It's March 8, 2009. The market's down 56% from its all-time high, unemployment is over 8% and hurtling toward 10%, it's just been reported that real GDP dropped at a 6.2% annual rate in Q4 of 2008, and it feels like the world is coming to an end. You're tired, exhausted from living though this, and you fall into a deep sleep. So deep, in fact, that you don't wake up until today, 10 years later.
Twenty-two trillion! It's a number we have been hearing a lot lately. Five years ago, it was seventeen trillion. Sometimes as a statement, sometimes a question. Debt – consumer, business, but most notably government – has a permanent spot on many investors' minds. But knowing the level of debt hasn't helped investors. It needs to be taken in context.
In civilized societies, children are taught not to bully. The “#MeToo” movement has declared war on adult sexual bullies. But there is one area where the bullies have not been called out and, in fact, are often applauded, even though they have hurt thousands of times as many people as Harvey Weinstein.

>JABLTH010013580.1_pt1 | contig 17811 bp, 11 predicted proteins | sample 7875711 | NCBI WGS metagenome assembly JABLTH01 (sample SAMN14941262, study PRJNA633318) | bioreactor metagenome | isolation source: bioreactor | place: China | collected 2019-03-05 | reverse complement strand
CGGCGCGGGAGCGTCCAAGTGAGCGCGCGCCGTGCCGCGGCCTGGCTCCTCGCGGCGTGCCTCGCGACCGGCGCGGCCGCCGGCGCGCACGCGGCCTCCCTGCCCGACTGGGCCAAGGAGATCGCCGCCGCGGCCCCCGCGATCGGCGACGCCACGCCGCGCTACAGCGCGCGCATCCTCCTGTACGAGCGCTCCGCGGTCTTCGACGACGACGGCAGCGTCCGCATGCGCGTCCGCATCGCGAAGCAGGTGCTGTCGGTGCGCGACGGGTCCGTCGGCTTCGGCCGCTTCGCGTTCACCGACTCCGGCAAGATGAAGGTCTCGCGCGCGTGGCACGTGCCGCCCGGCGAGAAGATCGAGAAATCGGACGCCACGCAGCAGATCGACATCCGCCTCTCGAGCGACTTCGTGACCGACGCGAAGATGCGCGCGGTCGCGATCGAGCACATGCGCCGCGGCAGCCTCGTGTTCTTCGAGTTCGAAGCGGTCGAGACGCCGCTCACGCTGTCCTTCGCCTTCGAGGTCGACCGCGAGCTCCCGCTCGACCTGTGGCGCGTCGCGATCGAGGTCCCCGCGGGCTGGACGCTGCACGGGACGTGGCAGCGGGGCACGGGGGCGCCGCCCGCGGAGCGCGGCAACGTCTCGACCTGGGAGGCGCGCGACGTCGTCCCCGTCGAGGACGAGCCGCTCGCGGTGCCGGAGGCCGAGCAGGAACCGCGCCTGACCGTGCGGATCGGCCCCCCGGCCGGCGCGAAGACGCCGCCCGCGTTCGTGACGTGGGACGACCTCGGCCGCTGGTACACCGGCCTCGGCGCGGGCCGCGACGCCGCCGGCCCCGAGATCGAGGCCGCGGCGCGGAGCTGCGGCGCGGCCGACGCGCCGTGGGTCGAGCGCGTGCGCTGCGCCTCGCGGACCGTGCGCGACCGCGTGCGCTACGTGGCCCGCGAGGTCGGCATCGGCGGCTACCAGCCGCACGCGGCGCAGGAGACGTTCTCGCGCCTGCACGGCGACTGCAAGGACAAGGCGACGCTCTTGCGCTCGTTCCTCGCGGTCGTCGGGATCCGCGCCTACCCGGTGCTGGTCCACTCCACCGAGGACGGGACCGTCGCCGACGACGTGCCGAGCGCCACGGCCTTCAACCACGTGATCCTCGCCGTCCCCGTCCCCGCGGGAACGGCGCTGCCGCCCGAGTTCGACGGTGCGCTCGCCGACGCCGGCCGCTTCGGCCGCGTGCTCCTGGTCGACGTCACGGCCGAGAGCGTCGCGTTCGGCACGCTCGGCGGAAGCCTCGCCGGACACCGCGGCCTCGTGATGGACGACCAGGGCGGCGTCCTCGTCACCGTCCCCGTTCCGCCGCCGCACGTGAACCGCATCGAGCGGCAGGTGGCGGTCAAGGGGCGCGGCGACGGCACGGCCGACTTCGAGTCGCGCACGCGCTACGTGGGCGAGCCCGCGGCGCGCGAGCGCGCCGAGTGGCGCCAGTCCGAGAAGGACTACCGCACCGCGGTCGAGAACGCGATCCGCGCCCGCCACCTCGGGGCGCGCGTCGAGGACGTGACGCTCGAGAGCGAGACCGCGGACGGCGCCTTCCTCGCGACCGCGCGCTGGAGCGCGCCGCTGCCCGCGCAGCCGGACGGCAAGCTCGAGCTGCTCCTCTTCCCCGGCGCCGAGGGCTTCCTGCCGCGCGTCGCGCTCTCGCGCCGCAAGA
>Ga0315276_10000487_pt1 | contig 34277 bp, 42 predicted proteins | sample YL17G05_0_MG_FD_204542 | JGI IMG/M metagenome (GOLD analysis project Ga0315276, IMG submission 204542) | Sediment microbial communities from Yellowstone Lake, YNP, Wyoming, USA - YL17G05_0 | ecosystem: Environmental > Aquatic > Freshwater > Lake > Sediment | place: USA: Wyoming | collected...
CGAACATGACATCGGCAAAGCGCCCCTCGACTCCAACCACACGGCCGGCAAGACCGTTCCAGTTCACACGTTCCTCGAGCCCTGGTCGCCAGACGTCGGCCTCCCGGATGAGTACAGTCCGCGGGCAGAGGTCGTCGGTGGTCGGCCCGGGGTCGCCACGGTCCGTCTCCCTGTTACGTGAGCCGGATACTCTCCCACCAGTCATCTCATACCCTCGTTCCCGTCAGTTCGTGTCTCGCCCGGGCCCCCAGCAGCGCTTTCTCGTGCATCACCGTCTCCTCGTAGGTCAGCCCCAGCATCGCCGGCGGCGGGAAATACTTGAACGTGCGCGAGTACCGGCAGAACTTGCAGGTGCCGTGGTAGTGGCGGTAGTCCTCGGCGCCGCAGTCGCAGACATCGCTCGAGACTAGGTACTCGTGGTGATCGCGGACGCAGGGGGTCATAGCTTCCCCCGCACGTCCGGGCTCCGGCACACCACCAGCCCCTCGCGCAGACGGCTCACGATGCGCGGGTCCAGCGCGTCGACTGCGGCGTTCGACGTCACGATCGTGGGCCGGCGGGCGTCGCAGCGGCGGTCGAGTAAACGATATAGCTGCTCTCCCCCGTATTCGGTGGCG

Black Friday had a 23.6% increase in online sales this year, according to Adobe Analytics, which tracks sales at 80 of the top 100 internet retailers, with one-third of the sales via mobile devices – that's up from 29.6% in 2017. Looks like more people are getting comfortable with making buying decisions on the go rather than at a desk.
The odds of a recession happening anytime soon remain remote, we it at 10%, or less. And a recession is what it would take for us to expect a full-blown bear market. In other words, the current downdraft is just heartburn, not a heart attack